Divergent evolutionary roots for posttraumatic stress disorder symptoms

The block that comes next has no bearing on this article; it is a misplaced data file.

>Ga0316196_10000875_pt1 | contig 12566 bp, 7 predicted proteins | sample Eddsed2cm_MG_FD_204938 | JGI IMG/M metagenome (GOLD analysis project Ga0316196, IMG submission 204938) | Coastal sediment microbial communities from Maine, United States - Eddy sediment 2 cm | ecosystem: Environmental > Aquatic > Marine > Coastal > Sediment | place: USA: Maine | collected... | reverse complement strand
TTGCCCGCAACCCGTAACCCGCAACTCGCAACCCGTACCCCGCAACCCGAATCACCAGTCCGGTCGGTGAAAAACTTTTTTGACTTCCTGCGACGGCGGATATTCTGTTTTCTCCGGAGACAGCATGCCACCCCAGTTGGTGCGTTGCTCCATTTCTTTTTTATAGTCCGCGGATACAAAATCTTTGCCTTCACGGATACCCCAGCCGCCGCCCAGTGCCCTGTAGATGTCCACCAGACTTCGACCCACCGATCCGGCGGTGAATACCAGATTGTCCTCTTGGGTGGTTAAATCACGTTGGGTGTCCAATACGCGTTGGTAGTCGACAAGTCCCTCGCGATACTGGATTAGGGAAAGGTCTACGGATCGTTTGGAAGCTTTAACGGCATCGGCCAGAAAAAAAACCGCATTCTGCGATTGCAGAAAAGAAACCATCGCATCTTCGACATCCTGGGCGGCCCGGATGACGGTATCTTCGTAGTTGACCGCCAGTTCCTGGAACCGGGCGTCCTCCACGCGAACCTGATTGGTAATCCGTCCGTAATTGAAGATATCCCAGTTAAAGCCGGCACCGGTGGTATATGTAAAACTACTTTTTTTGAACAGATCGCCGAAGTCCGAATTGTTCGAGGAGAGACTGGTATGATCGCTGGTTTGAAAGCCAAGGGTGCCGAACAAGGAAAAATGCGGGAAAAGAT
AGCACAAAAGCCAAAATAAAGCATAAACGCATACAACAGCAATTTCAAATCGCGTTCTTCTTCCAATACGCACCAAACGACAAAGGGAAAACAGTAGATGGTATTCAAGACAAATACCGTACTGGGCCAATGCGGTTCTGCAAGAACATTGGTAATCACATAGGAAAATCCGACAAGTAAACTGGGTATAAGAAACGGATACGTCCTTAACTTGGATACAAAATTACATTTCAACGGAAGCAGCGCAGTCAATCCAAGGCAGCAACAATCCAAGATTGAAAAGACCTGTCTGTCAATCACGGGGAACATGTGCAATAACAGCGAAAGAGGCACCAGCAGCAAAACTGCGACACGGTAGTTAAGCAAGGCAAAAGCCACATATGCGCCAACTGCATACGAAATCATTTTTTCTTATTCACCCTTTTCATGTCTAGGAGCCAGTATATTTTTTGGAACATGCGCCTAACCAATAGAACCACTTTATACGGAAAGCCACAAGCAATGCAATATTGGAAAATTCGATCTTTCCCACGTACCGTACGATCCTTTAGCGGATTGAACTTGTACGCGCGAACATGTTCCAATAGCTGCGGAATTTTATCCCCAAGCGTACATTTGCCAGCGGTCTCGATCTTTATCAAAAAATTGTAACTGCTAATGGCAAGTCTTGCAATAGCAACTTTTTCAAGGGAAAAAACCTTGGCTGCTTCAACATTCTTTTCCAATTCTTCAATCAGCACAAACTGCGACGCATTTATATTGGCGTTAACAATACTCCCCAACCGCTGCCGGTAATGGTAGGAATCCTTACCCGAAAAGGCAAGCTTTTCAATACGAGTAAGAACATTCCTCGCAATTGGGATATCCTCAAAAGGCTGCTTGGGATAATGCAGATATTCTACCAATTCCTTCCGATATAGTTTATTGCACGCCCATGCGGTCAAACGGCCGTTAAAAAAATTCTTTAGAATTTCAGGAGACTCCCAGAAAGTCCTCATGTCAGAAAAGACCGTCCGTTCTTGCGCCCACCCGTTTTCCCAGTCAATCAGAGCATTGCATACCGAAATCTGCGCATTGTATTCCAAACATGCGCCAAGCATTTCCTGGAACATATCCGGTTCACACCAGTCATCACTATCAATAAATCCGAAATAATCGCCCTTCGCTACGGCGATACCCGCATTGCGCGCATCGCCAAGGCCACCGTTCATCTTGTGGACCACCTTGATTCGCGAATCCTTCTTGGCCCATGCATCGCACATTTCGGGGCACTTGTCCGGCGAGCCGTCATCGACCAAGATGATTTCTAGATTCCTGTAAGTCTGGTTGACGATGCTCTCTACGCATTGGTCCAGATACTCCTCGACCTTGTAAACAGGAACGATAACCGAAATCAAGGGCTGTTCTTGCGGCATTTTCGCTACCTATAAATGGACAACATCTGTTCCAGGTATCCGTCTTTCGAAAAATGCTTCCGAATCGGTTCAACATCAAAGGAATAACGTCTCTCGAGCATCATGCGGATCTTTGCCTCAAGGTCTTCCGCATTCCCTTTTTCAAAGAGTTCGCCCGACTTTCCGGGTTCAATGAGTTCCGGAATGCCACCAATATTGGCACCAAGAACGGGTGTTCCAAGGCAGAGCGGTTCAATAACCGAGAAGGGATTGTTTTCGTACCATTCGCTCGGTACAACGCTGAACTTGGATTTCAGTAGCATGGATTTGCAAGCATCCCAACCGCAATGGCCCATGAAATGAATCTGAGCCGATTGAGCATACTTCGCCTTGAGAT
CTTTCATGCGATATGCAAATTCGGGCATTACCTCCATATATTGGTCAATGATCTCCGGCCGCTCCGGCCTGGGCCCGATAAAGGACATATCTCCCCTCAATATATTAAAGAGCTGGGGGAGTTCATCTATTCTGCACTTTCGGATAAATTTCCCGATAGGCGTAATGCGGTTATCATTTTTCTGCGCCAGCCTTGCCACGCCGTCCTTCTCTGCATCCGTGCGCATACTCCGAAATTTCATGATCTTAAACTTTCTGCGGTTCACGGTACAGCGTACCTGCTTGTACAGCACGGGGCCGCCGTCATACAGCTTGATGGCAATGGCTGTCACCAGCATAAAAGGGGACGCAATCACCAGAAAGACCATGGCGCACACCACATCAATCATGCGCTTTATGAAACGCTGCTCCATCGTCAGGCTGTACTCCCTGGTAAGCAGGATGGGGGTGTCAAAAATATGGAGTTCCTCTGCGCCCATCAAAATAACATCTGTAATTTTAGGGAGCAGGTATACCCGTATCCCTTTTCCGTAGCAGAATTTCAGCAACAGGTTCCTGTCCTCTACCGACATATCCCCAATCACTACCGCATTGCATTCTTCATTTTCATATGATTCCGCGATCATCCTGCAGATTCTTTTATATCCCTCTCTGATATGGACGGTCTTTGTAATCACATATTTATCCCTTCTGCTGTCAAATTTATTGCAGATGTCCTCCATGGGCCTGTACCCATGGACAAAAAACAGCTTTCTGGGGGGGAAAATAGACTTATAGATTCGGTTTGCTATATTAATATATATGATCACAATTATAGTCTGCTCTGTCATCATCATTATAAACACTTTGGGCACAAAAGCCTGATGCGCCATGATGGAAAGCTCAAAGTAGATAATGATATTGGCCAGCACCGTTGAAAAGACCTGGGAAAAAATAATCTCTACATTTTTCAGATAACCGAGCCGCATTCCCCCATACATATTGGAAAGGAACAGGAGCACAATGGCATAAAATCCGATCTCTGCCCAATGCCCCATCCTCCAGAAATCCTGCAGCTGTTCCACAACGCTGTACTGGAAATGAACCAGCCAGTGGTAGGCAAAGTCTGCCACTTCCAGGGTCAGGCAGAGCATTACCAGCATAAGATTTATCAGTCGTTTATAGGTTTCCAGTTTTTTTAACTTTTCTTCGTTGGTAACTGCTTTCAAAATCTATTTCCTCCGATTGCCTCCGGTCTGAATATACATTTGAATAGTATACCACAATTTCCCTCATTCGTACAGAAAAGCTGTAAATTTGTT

Join us for a conversation with Sarah Mathew, Associate Professor in the School of Human Evolution and Social Change at Arizona State University, and Matthew Zefferman, Assistant Professor in the Department of Defense Analysis at the Naval Postgraduate School. Military personnel in industrialized societies often develop Post-traumatic Stress Disorder (PTSD) during combat. It is unclear whether combat-related PTSD is a universal evolutionary response to danger, or a culture-specific syndrome of industrialized societies. We interviewed 218 Turkana pastoralist warriors in Kenya, who engage in lethal cattle raids, about their combat experiences and PTSD symptoms. Compared to American combat veterans, Turkana suffer PTSD symptoms at high rates, but have lower prevalence of depression-like PTSD symptoms. Symptoms that facilitate responding to danger were better predicted by combat exposure, whereas depressive symptoms were better predicted by exposure to combat-related moral violations. The findings suggest that some PTSD symptoms stem from a universal response to danger, while depressive PTSD symptoms may be caused by culturally-specific moral norm violations.
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